We’ve already started incorporating some AI capabilities in our managed network services. Some examples of this include being able to predict an outage before it happens, or looking at trends in performance to see if perhaps a customer needs additional bandwidth, or maybe they’re not using a circuit when they should be — those are the types of things that AI could allow you to do.

We also use AI in our SD-WAN product offering. When we look at the underlying network that supports the SD-WAN, we’re using AI to monitor those circuits and make sure that they’re delivering the promised level of performance for our customers. These are things we can do with greater granularity and accuracy – while enabling humans to focus on more intricate work — when we start applying intelligent process automation.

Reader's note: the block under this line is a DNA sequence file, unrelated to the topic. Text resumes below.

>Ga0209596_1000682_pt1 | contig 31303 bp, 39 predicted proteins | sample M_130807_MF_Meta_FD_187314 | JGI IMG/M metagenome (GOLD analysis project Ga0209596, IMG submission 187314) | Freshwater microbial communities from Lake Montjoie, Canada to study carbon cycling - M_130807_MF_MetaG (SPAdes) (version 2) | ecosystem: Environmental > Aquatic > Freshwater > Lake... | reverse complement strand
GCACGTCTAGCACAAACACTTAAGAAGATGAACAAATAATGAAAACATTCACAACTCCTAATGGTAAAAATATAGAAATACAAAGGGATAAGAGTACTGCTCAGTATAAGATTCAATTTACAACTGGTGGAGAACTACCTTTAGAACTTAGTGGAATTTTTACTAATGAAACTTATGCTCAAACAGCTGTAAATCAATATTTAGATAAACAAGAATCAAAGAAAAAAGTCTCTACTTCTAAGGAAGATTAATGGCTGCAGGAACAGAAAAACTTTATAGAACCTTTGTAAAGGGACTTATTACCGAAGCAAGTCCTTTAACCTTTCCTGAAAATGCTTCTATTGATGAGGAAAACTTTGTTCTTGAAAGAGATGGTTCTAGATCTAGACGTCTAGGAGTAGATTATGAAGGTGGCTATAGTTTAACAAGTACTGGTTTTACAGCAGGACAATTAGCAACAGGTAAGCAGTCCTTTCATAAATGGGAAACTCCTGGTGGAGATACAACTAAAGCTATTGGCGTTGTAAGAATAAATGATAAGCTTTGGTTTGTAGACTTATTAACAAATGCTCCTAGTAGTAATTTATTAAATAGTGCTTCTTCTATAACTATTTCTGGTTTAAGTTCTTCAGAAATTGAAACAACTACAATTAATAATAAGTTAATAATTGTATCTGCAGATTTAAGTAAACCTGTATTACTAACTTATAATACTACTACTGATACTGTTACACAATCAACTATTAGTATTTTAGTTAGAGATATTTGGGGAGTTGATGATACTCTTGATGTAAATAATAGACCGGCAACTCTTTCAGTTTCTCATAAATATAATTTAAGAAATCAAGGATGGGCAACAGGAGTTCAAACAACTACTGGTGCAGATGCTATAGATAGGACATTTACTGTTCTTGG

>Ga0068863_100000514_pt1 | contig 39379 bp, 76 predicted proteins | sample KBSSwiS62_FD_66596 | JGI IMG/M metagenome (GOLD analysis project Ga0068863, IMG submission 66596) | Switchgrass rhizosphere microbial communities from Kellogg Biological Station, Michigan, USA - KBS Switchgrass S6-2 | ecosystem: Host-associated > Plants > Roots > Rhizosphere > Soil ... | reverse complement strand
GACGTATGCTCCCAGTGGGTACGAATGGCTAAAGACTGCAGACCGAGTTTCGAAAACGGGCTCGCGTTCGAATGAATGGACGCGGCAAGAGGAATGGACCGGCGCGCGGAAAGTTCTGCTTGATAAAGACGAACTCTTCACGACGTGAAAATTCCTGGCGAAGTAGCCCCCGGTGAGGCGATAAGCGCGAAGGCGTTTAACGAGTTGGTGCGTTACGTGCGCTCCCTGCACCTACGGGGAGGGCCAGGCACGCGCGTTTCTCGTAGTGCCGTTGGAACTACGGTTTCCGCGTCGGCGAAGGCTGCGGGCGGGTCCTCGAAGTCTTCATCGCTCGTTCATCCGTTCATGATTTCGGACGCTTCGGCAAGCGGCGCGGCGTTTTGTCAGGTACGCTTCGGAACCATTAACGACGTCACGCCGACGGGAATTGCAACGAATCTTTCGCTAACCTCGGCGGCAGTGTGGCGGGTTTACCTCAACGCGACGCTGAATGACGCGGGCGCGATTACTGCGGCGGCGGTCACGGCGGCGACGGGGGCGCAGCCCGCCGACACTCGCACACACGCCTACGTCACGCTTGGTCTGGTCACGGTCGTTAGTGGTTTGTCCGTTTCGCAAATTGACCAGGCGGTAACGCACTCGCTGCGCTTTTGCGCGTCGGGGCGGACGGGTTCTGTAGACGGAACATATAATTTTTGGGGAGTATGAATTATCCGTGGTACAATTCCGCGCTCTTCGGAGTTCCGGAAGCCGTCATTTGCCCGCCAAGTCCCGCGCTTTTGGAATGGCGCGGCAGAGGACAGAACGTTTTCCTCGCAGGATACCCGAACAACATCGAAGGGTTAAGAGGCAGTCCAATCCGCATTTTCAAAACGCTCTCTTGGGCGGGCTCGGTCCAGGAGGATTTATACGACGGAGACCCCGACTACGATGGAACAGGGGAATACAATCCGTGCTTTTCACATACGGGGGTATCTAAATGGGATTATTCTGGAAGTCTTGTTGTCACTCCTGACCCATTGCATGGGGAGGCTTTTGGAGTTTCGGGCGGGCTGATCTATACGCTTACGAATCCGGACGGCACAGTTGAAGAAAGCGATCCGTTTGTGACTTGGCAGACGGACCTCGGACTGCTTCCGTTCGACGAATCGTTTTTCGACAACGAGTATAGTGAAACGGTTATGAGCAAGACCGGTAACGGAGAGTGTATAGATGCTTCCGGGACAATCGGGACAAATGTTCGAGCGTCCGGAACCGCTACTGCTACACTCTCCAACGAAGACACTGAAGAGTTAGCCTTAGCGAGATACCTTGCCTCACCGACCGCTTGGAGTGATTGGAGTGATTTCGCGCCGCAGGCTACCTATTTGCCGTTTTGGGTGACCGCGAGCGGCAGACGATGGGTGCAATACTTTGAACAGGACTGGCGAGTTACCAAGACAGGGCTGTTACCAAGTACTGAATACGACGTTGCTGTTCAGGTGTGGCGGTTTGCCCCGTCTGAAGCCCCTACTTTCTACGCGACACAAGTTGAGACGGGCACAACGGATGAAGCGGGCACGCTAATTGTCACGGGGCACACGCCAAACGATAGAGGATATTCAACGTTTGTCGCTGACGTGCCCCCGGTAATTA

Where are you seeing opportunities for accelerated, meaningful tech growth for the U.S.?

There is a major pivot that needs to take place in networking and the architectures that we use, and it’s driven by the exponential growth in bandwidth. Everyone is using more bandwidth than ever before. When you look at the impact of the pandemic, one of the things that is not so obvious is the impact on bandwidth. For example, when we all first started working from home, we realized that we would not be seeing each other, which spurred us to move toward video calls on collaboration platforms like Zoom and Microsoft Teams. Now as we return to the office, we’re still using the video because we’re comfortable with it. But that requires exponentially more bandwidth because the video is blowing away all the legacy circuits already in place.